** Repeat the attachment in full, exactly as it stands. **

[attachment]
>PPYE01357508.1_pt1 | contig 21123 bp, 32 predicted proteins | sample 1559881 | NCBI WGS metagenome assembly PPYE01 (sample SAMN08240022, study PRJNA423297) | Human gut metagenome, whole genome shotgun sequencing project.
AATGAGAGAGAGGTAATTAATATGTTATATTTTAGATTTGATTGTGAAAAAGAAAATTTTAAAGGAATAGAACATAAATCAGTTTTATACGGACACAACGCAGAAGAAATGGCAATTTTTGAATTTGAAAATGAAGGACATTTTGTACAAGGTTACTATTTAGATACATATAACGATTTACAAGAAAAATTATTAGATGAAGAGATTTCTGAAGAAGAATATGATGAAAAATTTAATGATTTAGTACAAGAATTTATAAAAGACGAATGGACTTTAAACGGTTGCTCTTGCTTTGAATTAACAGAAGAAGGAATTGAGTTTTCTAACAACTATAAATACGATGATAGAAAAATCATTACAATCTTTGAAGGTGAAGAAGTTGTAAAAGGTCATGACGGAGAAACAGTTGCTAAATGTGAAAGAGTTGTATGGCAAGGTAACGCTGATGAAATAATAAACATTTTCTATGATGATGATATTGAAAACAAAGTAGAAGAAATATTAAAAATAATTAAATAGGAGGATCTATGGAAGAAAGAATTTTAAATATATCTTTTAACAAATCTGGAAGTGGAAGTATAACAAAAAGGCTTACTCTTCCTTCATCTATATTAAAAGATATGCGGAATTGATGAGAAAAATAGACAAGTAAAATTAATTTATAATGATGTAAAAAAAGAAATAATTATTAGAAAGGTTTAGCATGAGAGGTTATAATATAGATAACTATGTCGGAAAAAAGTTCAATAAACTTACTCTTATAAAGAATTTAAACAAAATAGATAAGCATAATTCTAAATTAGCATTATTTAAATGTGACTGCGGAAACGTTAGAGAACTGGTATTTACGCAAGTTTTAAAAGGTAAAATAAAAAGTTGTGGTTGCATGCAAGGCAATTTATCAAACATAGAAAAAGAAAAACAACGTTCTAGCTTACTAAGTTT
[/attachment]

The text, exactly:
>PPYE01357508.1_pt1 | contig 21123 bp, 32 predicted proteins | sample 1559881 | NCBI WGS metagenome assembly PPYE01 (sample SAMN08240022, study PRJNA423297) | Human gut metagenome, whole genome shotgun sequencing project.
AATGAGAGAGAGGTAATTAATATGTTATATTTTAGATTTGATTGTGAAAAAGAAAATTTTAAAGGAATAGAACATAAATCAGTTTTATACGGACACAACGCAGAAGAAATGGCAATTTTTGAATTTGAAAATGAAGGACATTTTGTACAAGGTTACTATTTAGATACATATAACGATTTACAAGAAAAATTATTAGATGAAGAGATTTCTGAAGAAGAATATGATGAAAAATTTAATGATTTAGTACAAGAATTTATAAAAGACGAATGGACTTTAAACGGTTGCTCTTGCTTTGAATTAACAGAAGAAGGAATTGAGTTTTCTAACAACTATAAATACGATGATAGAAAAATCATTACAATCTTTGAAGGTGAAGAAGTTGTAAAAGGTCATGACGGAGAAACAGTTGCTAAATGTGAAAGAGTTGTATGGCAAGGTAACGCTGATGAAATAATAAACATTTTCTATGATGATGATATTGAAAACAAAGTAGAAGAAATATTAAAAATAATTAAATAGGAGGATCTATGGAAGAAAGAATTTTAAATATATCTTTTAACAAATCTGGAAGTGGAAGTATAACAAAAAGGCTTACTCTTCCTTCATCTATATTAAAAGATATGCGGAATTGATGAGAAAAATAGACAAGTAAAATTAATTTATAATGATGTAAAAAAAGAAATAATTATTAGAAAGGTTTAGCATGAGAGGTTATAATATAGATAACTATGTCGGAAAAAAGTTCAATAAACTTACTCTTATAAAGAATTTAAACAAAATAGATAAGCATAATTCTAAATTAGCATTATTTAAATGTGACTGCGGAAACGTTAGAGAACTGGTATTTACGCAAGTTTTAAAAGGTAAAATAAAAAGTTGTGGTTGCATGCAAGGCAATTTATCAAACATAGAAAAAGAAAAACAACGTTCTAGCTTACTAAGTTT